5. In the produce section, run away from plastic

Also, in the produce section, run away from broccoli wrapped in plastic or cucumbers stuffed into cling wrap.

I’ve seen this SO many times in my local market next to beautifully naked and plastic-less broccolis and cucumbers.

JUST WHY???

seasonal and local food to reduce your carbon footprint

6. Think about your food miles!

This can be a bit more time consuming, but when you’re not in a rush, check where your food comes from. Many supermarkets have a local produce section for vegetables and fruits, fish, and meat. Take advantage of that!

Of course this zone will look different depending on where you live and what season it is, but paying attention to this can be a life-changer!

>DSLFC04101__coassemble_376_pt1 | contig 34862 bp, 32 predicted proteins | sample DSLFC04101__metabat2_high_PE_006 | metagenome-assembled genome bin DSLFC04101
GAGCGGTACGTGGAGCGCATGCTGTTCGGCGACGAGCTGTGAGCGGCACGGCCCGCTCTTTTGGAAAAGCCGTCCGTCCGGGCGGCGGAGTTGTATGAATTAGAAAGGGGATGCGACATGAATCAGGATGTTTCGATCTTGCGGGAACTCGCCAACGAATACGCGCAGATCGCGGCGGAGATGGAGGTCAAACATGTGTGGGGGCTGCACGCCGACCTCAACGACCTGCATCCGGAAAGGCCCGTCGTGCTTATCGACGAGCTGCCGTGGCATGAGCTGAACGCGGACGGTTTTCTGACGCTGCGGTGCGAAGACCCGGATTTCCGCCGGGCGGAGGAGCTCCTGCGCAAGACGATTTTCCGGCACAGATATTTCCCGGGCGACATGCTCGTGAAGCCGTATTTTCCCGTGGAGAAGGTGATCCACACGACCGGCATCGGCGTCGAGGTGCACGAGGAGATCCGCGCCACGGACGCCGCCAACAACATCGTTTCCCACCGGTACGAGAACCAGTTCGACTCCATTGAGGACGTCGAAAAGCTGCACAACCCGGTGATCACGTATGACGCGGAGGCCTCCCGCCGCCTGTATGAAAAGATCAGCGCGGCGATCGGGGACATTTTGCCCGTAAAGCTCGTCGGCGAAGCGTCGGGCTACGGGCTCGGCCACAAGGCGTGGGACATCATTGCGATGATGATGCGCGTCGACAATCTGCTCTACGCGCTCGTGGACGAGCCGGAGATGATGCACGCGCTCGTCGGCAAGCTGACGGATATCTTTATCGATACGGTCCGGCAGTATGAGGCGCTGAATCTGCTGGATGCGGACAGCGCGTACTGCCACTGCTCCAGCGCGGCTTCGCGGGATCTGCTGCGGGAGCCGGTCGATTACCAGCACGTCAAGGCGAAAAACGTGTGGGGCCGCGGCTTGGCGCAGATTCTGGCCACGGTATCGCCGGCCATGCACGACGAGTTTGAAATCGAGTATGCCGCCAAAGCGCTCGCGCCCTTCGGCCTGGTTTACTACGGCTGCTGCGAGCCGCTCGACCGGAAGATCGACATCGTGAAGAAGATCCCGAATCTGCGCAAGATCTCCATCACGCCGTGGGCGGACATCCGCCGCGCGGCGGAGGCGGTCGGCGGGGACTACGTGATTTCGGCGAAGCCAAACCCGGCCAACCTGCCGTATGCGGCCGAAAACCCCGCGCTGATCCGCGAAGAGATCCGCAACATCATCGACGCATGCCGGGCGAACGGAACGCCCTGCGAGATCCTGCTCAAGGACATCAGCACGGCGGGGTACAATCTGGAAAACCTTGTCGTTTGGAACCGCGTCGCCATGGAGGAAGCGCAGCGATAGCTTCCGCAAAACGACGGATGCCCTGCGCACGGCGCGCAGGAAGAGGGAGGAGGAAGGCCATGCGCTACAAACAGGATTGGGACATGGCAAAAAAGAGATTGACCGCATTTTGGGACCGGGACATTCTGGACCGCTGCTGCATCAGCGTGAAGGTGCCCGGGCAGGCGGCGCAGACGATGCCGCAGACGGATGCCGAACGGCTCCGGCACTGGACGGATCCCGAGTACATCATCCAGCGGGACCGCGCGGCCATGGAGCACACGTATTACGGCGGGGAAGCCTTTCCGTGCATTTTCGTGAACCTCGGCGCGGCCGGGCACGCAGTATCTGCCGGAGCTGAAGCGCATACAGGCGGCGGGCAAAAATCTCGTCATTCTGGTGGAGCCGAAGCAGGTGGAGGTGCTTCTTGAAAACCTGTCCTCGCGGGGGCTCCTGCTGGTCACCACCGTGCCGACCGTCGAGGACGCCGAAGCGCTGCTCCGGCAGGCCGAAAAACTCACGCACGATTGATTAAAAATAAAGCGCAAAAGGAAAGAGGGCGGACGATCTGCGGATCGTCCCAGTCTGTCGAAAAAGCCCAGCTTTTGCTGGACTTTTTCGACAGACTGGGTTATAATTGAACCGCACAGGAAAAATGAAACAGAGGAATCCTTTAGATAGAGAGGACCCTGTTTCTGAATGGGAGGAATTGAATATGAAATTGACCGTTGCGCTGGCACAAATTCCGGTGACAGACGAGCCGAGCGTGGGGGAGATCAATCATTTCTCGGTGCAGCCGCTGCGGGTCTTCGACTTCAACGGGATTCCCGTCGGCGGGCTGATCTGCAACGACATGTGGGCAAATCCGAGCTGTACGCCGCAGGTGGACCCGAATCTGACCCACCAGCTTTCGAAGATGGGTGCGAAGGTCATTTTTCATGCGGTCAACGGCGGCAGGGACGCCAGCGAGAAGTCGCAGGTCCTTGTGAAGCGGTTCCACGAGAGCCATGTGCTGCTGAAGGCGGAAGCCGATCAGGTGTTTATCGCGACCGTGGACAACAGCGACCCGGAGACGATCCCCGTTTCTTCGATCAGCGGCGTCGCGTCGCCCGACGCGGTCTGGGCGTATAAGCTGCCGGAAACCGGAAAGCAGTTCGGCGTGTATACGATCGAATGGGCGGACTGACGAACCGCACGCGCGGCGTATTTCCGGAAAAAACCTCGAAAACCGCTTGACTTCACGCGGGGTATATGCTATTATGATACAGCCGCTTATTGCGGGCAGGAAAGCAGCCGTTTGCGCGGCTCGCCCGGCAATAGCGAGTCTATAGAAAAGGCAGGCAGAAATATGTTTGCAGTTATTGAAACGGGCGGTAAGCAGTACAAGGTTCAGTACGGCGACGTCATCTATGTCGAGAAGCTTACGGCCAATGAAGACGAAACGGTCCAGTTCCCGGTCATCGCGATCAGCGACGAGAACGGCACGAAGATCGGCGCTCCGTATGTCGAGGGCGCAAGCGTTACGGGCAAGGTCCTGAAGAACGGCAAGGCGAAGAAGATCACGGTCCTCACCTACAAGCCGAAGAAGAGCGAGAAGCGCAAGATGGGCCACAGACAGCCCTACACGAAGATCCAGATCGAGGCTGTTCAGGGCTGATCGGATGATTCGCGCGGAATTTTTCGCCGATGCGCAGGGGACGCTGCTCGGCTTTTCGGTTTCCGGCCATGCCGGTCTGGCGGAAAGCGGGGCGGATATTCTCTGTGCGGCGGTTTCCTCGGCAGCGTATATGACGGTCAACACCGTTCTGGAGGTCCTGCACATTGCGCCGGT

Buying local and seasonal is one of the most sustainable and powerful things to do when it comes to your groceries. You’ll be reducing not only your waste, but also your carbon footprint!

So, if you have the option, always, always go local – as a bonus, you’ll be helping your regional economy grow.

7. Check the plastic classification numbers

For those times you cannot find a plastic-free alternative.

And remember: NOT ALL PLASTICS ARE RECYCLABLE. I feel we should put giant neon signs saying this next to recycling containers.

As a rule of thumb, plastics with the numbers 1, 2 and 4 are the easiest to recycle, and you should avoid others like 6 (polystyrene) AT ALL COSTS.

You can use this handy-dandy cheat sheet to help you.

8. Reuse and recycle everything you used.

All the wrappings you couldn’t avoid getting? Do something with them.

The ideal scenario is composting or reusing them. But if you cannot, recycle them correctly!


If you follow these tips on your next grocery runs, you’ll be making a lot for our environment. YEY!

Is there something I forgot to mention? Comment below your tips to do low or zero waste groceries without a bulk store.